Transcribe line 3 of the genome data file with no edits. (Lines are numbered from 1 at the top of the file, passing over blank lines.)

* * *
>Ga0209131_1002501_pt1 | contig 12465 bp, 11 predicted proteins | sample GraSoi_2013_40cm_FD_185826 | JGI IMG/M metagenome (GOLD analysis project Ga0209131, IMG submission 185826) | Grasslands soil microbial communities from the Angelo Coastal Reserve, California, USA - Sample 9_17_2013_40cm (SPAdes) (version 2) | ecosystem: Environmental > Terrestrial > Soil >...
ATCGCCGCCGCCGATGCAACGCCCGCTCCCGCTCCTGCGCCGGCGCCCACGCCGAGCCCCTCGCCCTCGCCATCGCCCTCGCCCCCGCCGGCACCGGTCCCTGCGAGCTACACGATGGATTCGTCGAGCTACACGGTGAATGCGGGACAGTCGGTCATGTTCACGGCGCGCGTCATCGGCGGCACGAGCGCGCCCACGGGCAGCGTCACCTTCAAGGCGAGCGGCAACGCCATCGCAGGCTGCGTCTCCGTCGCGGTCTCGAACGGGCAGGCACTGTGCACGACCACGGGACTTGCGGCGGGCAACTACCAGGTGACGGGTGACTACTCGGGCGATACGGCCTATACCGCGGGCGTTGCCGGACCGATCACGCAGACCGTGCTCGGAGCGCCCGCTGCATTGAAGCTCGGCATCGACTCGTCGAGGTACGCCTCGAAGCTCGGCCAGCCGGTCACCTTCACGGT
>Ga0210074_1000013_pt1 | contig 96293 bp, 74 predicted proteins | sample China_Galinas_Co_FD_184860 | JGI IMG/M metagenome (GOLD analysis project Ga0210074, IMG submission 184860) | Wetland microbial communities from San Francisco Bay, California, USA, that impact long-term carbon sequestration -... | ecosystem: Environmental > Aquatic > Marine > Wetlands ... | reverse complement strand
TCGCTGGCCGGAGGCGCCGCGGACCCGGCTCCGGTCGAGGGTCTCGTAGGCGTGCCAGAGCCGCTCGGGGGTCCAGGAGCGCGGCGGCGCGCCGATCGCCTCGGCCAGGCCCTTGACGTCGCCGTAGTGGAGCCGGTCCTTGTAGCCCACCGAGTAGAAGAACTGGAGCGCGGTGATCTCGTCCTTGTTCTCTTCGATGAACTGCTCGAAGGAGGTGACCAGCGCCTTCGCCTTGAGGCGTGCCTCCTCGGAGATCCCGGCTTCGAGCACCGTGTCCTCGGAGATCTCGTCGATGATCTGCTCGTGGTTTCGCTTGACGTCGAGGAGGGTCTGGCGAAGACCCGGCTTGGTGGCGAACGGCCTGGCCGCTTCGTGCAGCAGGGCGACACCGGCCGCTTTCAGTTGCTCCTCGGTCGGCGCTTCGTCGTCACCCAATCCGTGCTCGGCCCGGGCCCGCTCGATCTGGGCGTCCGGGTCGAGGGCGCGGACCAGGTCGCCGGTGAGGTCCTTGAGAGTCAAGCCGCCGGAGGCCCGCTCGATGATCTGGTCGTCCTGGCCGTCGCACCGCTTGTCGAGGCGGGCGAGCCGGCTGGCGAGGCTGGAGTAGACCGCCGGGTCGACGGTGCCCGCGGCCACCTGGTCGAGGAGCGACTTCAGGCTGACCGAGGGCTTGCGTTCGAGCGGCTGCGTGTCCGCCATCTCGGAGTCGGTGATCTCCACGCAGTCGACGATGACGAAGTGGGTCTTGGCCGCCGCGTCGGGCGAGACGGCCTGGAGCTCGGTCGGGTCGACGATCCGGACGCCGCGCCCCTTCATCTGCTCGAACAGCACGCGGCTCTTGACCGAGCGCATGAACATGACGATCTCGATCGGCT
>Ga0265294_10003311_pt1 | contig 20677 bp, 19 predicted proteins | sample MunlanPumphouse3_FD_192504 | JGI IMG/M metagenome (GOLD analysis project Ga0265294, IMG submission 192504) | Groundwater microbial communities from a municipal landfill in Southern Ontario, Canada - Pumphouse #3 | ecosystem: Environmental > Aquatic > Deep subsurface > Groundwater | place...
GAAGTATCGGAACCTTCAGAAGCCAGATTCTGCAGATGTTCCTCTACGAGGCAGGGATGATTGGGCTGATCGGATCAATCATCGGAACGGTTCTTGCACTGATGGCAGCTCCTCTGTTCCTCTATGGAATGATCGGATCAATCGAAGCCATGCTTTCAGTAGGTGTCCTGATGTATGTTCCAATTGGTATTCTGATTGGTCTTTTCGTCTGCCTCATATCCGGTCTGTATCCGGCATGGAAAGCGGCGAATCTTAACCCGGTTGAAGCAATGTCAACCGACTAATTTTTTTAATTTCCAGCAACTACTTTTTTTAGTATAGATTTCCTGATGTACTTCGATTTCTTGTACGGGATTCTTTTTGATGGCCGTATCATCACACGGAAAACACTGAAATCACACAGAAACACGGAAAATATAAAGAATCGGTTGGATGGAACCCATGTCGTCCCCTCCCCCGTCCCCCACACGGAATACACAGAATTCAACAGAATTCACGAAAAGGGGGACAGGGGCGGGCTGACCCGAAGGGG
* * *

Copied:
>Ga0210074_1000013_pt1 | contig 96293 bp, 74 predicted proteins | sample China_Galinas_Co_FD_184860 | JGI IMG/M metagenome (GOLD analysis project Ga0210074, IMG submission 184860) | Wetland microbial communities from San Francisco Bay, California, USA, that impact long-term carbon sequestration -... | ecosystem: Environmental > Aquatic > Marine > Wetlands ... | reverse complement strand